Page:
reader should understand that when making an artificial crack the radius of the crack tip

can only be proportionally equal to the thickness of the material used to prohibit bonding

within the crack. A natural crack can have a crack tip radius on the order of atomic

dimensions. Therefore, how the crack tip was formed will affect the stress concentration

and in turn the fracture toughness. We expect to see non-agreement in the results from the

first crack propagation (initiation) when compared to that of sequential crack

propagations (natural). In the same sense the second, third and fourth crack propagations

should be comparable in G, changes over all core thicknesses.










With the above reasons it is obvious that by varying the core thickness of a

sandwich composite the fracture toughness of the interface should vary as well. However,

with the long list of factors affecting the fracture toughness of the sandwich it is

impossible to accurately estimate the effect of core thickness and therefore testing is

necessary.

Testinr and Discussion

All testing was conducted on a 12,000 ib refurbished MTI Phoenix machine with

a 5,000 ib interface load cell. Calibration/Verification of both the displacement of the

MTI machine and the load detection of the load cell was conducted prior to testing. The

MTI test machine and Interface load cell (bottom/blue) are shown in Figure 5-1, with a

typical DCB test setup.

As stated before, four specimen core thicknesses (h,) were tested, 1/4 in; 3/8 in;

1/2 in; and 1 inch. The crosshead deflection rate was kept at a constant rate of 0.04 in/min

to retain quasi-static conditions for all tests. Five specimens of each core thickness were

tested for initiation (crack tip is made by nonporous Teflon film or NPTF) and natural

(crack tip is made naturally by a crack propagation) fracture toughness. Each specimen

was cyclically loaded and unloaded a series of four times (ideally) without disturbing the

specimen setup. A typical cycle was loaded to propagate the crack a distance between

% inch and 1 inch. However, in some instances the crack grew in an unstable manner past

the one-inch mark as seen in the third loading cycle of load displacement diagram

DCBO11 (Appendix C). When the crack propagation reached the designated length, the

MTI machine was unloaded at 0.04 inches/minute, and the crack was marked on both

sides of the specimen by hand using a bright light source to better identify the crack tip.









After the final loadmg cycle was completed for a specimen, the specimen was removed

fr-om the MTI machmne and each crack propagation (al, a2, a3, a4) WaS aVeraged between

the lengths measured on each side of the specimen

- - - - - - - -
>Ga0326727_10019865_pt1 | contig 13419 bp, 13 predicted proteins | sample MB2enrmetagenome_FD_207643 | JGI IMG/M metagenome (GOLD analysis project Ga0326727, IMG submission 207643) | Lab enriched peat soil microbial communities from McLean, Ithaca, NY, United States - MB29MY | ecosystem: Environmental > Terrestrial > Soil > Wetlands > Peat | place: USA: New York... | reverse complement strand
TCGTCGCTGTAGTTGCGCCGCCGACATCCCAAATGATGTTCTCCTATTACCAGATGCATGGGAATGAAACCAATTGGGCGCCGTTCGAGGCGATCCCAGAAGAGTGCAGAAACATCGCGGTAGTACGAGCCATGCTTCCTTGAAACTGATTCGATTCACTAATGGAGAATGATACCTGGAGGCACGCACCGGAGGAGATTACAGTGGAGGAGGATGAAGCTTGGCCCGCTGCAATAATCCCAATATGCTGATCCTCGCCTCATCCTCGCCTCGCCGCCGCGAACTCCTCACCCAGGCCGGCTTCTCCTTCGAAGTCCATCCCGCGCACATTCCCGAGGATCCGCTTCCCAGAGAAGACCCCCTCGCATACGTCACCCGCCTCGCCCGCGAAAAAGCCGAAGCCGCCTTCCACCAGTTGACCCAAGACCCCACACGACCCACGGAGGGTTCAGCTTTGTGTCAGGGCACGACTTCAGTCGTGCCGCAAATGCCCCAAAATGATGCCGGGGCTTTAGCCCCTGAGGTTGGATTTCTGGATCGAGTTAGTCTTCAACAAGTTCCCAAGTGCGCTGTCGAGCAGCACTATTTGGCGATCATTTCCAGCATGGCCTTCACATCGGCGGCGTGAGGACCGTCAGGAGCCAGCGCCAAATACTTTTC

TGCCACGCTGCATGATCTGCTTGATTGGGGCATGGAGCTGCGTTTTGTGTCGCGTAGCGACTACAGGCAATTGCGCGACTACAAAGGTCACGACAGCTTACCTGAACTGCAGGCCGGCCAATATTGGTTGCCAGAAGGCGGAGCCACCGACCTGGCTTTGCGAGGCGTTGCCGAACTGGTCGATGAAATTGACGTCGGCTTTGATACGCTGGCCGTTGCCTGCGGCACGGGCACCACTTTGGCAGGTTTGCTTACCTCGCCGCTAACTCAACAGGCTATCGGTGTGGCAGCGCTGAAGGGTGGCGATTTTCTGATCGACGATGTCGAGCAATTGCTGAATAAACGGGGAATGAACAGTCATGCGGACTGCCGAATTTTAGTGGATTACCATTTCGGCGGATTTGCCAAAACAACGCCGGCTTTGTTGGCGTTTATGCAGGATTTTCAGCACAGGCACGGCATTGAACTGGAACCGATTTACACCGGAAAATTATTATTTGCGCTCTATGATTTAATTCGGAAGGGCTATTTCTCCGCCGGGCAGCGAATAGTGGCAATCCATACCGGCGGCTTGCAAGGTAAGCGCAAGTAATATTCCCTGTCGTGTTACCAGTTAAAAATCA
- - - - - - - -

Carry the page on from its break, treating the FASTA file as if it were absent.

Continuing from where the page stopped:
Figure 5-1 MTI testing mache wilth setup

Force-displacement diagrams were plotted for each cycle and can be found m

Appendix C based on core thickness and order tested The Go value was computed usmng

the specimen's width, the crack propagation length, and the stramn energy/work loss for

each cycle a specimen was loaded The results of all testing are summarized m Table 5-1,

based on core thickness and order tested









Table 5-1, mdicates crack charactenstics such as steadmess and core teanng

Example of core steadmess cannot be given smee they would be identical to typical

mterface propagation However, for better understandmg Figure 5-2 shows partial and

full crack propagation m the core














Figure 5-2 Core propagation pictures, partial (left), full (right)

A statistical analysis was conducted on the experimental data to calculate the

mean, standard deviation, and maximum deviation of Go for each mdividual cycle and set

of cycles for all samples Chauvenef s Cntenon was used to locate outhlers excluding any

pnmanly unsteady values [11] A table of calculations is given m Appendix D, which

shows only a smgle value to be an outhler The value for the second loadmg cycle of

specimen DCBO3_1 falls outside of the usable range, based on Chauvenet's Cntenon

[11] Therefore, any mformation provided after this pomnt will1 not melude this pomt nor

will data melude any unsteady crack propagation (seemg as we are only mterested m

steady propagation)

Imut~ally, all data points for the 20 specimens were plotted together to first get a

general sense of how core thickness (he) affects the fr-acture toughness (Ge) Figure 5-3,

shows an mverse proportionally trend of Go to he, which is further understood when













inspecting the average G,'s in Table 5-2, found from the averages of all points for


specimens of a given core thickness.


Table 5-1. Double cantilever beam test results for all core thicknesses.


Specimen G,1 al Gz at G,~ a~ Gcq aq


DCBO 1

DCB02

DCB03

DCB04

DCBOS



DCBO 1

DCB02

DCB03

DCB04

DCBOS



DCBO1

DCB02

DCB03

DCB04

DCBOS



DCBO1

DCB02

DCB03

DCB04

DCBOS


0.49

0.52

0.73

0.67

0.61



0.68

0.69

0.75

0.53

0.69



0.68

0.77

0.81

0.67

0.72



0.61

0.57

0.70

**0.63

*0.64


0.46

0.49

0.66

0.81

^0.82



0.58

0.64

0.57

0.51

0.71



0.64

0.72

0.81

0.56

0.61



*0.66

0.66

0.59

**0.59


""1.25

1.09

/\*0.90

0.87

""1.36



0.85

0.50

0.58

^0.83

0.60



0.85

0.73

0.80

0.63

0.61



""2.24

0.76

0.71

*0.65


0.95

0.77

0.85

""1.72



*0.86

0.52

*1.06

0.62

*0.89



0.73

*0.64

0.72

^0.85






^0.72

""2.31

0.54


**0.62 6.19 ""0.73 6.58 **0.65


Partially Unsteady propagation

^^ Primarily Unsteady Propagation

Partial core propagation test. 25-50%)

** Propagated primarily within the core test. 50-100%)
G, (Ib/in) and the associated crack propagation length, a tin) are indicated by their